After a couple of months in the warm, nutrient rich tropical waters, we have been noticing a diminishing performance from Tropicali. As sailors from millennia past have done, you need to clean the old girls bottom to get her back to her best. This scraping of growth and barnacles is called " careening".
This is an easy task in a catamaran, with the daggerboard up, rudder up, we can get her to float in just 500mm of water, which means you can stand up and walk around the boat.
We backed her into the beach just south of Hill Inlet (see previous post), put out a kedge ( back anchor) and dragged her in close. Despite it not being stinger seasons, we still put on our stinger suits, armed with stiff brushes and scouring pads, walked around and cleaned her as best we could. It must have worked a treat, she felt like leaping out of the water on opening the throttles to motor 2 miles down to Whitehaven Beach to spend the night.
Now for the funny side, in order to get the back anchor out, I opened the front port hatch and removed the two large orange garbage bags so that I could get the anchor out. I left these on the front trampolines while we donned our two black stinger suits and climbed into the water to careen the boat. After finishing, we swam ashore with stinger suits removed, walked up to the sand dunes at Hill Inlet for a peek inside and scope out the entry channel.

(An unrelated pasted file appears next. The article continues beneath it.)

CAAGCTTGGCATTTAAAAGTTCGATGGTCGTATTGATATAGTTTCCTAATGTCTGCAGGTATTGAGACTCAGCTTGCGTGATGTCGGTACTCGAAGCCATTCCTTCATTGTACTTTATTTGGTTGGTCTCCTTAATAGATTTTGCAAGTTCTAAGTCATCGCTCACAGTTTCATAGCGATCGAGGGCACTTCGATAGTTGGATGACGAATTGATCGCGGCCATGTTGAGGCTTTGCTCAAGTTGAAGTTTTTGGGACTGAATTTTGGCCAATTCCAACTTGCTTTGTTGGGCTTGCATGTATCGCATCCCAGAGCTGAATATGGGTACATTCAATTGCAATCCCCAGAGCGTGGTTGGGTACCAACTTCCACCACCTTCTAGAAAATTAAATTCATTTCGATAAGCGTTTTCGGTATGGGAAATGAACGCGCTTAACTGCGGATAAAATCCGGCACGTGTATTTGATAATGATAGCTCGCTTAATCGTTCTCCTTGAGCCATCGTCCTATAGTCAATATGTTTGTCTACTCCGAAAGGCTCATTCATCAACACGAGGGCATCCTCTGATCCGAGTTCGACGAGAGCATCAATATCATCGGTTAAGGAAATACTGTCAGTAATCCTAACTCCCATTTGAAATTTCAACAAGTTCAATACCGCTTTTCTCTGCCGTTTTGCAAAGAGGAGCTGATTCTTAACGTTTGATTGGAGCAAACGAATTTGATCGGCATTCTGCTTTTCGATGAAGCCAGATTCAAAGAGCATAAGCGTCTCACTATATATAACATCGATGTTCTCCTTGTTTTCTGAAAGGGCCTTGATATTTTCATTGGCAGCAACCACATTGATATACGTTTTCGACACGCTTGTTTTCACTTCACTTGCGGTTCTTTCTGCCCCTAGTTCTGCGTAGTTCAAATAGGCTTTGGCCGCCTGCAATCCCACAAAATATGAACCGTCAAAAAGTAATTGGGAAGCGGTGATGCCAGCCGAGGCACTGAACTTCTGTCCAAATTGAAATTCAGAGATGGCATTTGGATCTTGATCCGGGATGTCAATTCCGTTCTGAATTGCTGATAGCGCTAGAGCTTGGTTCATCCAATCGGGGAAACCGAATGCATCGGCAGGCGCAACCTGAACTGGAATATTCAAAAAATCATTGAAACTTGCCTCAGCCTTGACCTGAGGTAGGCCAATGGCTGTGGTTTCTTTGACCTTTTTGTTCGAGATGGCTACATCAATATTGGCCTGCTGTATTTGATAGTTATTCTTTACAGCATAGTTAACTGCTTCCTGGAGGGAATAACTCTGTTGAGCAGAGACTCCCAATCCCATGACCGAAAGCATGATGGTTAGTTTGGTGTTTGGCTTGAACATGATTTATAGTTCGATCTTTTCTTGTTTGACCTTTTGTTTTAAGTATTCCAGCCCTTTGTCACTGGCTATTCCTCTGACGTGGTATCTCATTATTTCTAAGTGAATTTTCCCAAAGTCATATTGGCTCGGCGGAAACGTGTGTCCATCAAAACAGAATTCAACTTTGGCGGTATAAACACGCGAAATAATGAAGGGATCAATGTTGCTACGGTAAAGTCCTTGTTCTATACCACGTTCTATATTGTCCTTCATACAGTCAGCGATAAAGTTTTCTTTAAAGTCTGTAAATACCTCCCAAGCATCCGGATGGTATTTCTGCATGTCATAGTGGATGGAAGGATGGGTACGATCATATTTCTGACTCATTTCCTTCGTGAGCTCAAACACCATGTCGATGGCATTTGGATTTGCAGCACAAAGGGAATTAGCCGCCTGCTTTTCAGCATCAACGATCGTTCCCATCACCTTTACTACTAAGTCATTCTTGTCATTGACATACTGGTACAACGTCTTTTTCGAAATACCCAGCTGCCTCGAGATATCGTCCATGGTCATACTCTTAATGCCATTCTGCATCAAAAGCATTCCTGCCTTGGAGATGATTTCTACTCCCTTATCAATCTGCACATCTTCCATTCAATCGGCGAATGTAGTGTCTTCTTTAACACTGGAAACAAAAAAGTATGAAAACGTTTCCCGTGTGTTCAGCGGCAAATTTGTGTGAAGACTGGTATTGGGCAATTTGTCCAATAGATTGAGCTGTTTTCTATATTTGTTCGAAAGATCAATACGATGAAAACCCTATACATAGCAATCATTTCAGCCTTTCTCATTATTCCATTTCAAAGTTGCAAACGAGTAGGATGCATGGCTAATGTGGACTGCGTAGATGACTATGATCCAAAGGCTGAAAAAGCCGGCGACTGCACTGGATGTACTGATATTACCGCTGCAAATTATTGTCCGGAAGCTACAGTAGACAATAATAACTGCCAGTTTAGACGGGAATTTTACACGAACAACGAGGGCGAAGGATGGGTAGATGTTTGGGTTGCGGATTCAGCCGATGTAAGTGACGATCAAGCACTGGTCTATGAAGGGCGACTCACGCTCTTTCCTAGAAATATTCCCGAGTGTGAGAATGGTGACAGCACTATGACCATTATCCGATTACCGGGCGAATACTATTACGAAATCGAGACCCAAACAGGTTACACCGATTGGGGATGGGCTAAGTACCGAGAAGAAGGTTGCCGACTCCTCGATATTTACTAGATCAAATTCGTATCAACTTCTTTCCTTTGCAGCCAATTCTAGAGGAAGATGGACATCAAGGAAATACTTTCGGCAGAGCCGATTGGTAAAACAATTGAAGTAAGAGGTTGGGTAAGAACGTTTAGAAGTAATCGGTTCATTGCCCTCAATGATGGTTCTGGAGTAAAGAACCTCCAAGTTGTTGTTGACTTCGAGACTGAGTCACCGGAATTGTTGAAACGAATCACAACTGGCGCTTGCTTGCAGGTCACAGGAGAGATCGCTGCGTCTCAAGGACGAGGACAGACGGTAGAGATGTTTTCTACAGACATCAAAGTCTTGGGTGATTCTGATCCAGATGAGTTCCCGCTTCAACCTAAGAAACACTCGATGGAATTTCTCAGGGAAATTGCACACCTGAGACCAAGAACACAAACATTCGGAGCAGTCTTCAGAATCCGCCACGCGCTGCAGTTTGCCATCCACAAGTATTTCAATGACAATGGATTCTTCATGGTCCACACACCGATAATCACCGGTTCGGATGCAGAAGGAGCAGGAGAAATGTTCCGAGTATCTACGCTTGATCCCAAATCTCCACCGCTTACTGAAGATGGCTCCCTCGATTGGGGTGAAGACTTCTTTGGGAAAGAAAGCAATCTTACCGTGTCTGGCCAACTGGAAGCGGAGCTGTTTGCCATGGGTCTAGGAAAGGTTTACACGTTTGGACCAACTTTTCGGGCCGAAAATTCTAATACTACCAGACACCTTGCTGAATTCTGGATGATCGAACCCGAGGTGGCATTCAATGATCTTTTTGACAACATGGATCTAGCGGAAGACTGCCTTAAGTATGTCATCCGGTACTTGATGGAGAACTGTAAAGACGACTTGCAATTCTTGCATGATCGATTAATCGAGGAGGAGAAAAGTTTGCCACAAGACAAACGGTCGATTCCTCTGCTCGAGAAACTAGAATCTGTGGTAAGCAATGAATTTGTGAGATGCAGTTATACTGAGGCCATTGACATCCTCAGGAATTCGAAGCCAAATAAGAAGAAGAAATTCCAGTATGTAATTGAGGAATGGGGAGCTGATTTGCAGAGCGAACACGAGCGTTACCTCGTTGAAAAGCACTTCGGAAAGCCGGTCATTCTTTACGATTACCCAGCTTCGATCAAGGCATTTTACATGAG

On our return walk, we noticed a police RIB with radar dome and aerials, parked up next to Tropicali. Now, the nearest water Police are based at Airlie, at least 45 mins away for a fast vessel. They appeared fixated on us as we approached, but as we pulled up the back anchor, waved and took off.
Whitehaven needs an air traffic controller...there is so much air traffic. We now think that some pilot has thought two people in the water with black suits, large orange bags on the front deck, looked suspicious and radioed an alert to the water police. I think by the time the saw us approach the boat, they would have checked us out, including having our images from drivers licence, address, age...etc and decided we did not fit the criminal profile. All taxpayers should feel reassured !?.